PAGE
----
So you’ve picked up a brand new Galaxy Tab S3 or any other Android tablet and your first thought is: how am I going to make the most of this extra screen space? The general consensus is that iOS is stronger in the tablet department, but there are Android apps out there that work particularly well on a bigger screen held horizontally. There are just very few apps.
Image: Darren Orf/Gizmodo
Don’t expect to find a nice Tweetbot equivalent for Twitter on a tablet. Nor should you anticipate all your traditional apps have a tablet layout. Android apps are still built primarily for use in portrait mode.
Yet beyond video players like Netflix or Plex, or games that have been scaled up, like GTA or Super Mario Run, there are still a few solid apps that have tailored tablet experiences. Here are 8 of our favourites.
The world’s most well-known music streaming service makes a decent go of updating its Android UI for tablet devices, stretching track listings and album art to make the display seem as full as possible. It’s not perfect but it’s getting better, and there are some nice touches like the split view for browsing playlists.
We’re partly including Spotify because of all the devices you can hook the app up to, including Sonos speakers — so there’s the option of setting up your tablet somewhere in the house and using it as a master controller for your music. Google Play Music looks good on tablets too, but Spotify has a slight music selection edge.
Spreadsheets are perfectly suited to tablets and we think Microsoft’s app makes slightly better use of a bigger screen than Google’s own effort (in fact all of the Microsoft Office Android apps are worth a look). You get the basics for free on screens below 25cm and a few extra goodies with an active Office 356 sub.
As for the app itself, it’s more powerful than you might expect for a mobile app, with support for annotations, basic chart types, column sorting and filtering, plus all the basics of formulas and cell formatting too. The ribbon interface adapts neatly to suit mobile devices and if you’ve got a keyboard attached it’s almost like you’re on a laptop.
Adobe Photoshop Express (free)
What else can you use that extra screen space for? Filter previews and toolbars, that’s what, and Adobe Photoshop Express is only too happy to help out. It’s nowhere near the desktop application in terms of features and power, obviously, but it’s one of the best Android image editors for using on a bigger display.
You can drop in preset filters or make manual tweaks to colours, contrast and brightness, you can correct issues like red-eye, erase unsightly photobombers, crop and straighten pictures, and much more besides. With a larger screen there’s plenty of room to see both your image in detail and the full set of tools and filters that are available.
Of course Google’s own Gmail makes good use of a tablet format, splitting itself into two columns so you can actually keep your inbox and the currently selected conversation both in view at the same time. You can even go for a three-column view and get a look at all your labels and categories too.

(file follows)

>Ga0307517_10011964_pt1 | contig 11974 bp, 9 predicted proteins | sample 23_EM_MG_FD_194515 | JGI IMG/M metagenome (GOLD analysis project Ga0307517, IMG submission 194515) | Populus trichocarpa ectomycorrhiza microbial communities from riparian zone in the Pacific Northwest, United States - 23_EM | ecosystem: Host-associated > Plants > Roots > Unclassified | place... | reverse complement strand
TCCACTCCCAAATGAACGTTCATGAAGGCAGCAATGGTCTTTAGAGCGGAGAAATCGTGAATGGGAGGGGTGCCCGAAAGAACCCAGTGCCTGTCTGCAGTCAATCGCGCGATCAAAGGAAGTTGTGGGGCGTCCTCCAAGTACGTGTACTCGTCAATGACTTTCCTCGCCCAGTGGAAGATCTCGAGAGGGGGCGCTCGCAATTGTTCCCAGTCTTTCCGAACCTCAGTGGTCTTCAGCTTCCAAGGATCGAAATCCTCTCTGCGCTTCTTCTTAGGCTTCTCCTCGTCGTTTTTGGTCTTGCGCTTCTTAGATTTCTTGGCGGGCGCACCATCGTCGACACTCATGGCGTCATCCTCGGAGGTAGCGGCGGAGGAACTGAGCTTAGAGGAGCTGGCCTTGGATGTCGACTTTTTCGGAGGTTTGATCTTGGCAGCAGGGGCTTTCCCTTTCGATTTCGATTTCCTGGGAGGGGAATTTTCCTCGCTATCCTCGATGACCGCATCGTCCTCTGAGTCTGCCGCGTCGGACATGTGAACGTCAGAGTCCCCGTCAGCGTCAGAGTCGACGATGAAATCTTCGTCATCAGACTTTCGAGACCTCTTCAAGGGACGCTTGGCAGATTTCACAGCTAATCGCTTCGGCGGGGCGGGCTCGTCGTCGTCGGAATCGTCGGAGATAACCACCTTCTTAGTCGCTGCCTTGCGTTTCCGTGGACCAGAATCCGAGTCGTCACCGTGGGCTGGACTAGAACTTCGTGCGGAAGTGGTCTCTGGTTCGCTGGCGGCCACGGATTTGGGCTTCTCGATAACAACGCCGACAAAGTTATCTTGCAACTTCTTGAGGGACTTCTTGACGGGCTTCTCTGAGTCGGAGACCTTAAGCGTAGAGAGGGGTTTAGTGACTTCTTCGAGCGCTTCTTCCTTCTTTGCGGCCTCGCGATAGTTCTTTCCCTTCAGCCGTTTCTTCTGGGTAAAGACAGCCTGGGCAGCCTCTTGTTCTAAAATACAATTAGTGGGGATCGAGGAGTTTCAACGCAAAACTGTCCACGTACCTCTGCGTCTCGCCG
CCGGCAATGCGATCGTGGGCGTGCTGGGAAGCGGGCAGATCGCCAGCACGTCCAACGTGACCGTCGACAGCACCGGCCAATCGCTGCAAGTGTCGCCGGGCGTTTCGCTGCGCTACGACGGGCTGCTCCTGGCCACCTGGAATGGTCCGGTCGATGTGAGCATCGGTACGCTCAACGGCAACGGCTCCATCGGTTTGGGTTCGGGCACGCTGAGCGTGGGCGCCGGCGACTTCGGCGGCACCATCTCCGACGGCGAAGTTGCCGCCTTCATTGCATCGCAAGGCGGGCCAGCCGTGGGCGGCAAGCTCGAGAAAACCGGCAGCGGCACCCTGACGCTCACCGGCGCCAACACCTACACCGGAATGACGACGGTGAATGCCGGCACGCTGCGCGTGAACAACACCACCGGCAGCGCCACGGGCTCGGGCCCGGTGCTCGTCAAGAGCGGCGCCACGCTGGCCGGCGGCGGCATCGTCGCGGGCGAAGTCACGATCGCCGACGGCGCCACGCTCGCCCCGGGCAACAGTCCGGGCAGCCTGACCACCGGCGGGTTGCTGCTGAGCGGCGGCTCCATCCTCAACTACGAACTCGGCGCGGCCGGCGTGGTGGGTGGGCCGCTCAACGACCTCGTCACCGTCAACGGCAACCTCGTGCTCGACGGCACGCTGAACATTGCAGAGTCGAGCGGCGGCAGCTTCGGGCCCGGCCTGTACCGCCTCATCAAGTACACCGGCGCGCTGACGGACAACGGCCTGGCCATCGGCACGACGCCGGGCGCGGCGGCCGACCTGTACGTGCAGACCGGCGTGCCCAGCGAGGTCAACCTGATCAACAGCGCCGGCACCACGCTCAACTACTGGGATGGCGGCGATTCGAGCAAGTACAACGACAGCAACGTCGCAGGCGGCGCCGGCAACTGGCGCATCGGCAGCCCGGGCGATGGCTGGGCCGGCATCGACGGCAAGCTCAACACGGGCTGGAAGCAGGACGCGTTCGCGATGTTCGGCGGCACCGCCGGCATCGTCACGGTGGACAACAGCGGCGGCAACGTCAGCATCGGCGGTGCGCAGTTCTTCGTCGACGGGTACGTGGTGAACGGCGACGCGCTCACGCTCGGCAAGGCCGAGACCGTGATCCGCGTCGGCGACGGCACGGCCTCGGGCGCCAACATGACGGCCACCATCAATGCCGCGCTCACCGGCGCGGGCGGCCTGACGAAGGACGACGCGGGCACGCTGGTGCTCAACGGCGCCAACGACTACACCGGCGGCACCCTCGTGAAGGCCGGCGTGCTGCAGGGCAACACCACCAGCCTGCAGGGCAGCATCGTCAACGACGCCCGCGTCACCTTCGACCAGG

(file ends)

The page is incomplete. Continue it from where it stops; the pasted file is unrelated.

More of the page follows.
Plus you get all the usual Gmail goodness, including multiple account support that’s much easier and more seamless than it is on the web, and different ways to customise alerts so you only get them for messages that matter. Bonus entry: Google Maps is another Google app that works well on Android tablets.
We could add any kind of e-reader or read-it-later app here, but Pocket genuinely makes decent use of the extra screen real estate on an Android tablet, with its tiled layout, fly-in menus and wide images and videos. It’s now owned by Mozilla, so we’ll have to see how that affects development in the future.
For the time being Pocket is a very useful article archive app for your tablet, and one of the areas where tablets are worth their price is when you want to kick back on the sofa and catch up with your reading. You can cache stories for offline reading too, which may come in handy on devices without data plans.
It’s fair to say Evernote has lost a bit of momentum in recent years, but judge it on its Android tablet app alone and it’s still just about the best note-taking tool out there. In part that’s due to the flexibility Evernote has always had — you can make your notebooks pretty much whatever you want them to be.
The app actually works well in both landscape mode (for organising notes) and portrait mode (for reading through single articles) and the app’s various toolbars and menus take up intelligent positions on screen. As you dig deeper into your notebooks, the layout shifts to match whatever it is you’re trying to do.
Hats off to the developers of the IMDB’s tablet app, because it’s several orders better, in layout terms, than the equivalent phone app or even the original website. There’s always been a ton of information available on the Internet Movie Database — from who starred in what to movie times — and the tablet app makes getting at it all very simple and intuitive.
Pull up a movie page, for example, and you get a big look at the trailer with film details and the cast list down the side. As far as TV shows go, you can keep tabs on both individual episodes and the series as a whole thanks to the tablet layout, and browsing through searches looks fantastic with large, colourful thumbnails.
Flipboard was made for tablets and its Android app is a joy to use, with big images, intelligent layouts, and lots of customisation options. As we mentioned in the description for Pocket, you’re probably going to want to lean back and do some reading on your tablet, so you may as well do it in style.
If you’ve never used Flipboard before, the on-boarding process is nothing to be scared of — you’ll be asked to specify a few interests or favourite publications to get started, and you’re then presented with a choice of current articles. You can easily tweak and personalise your Flipboard feed at any time too.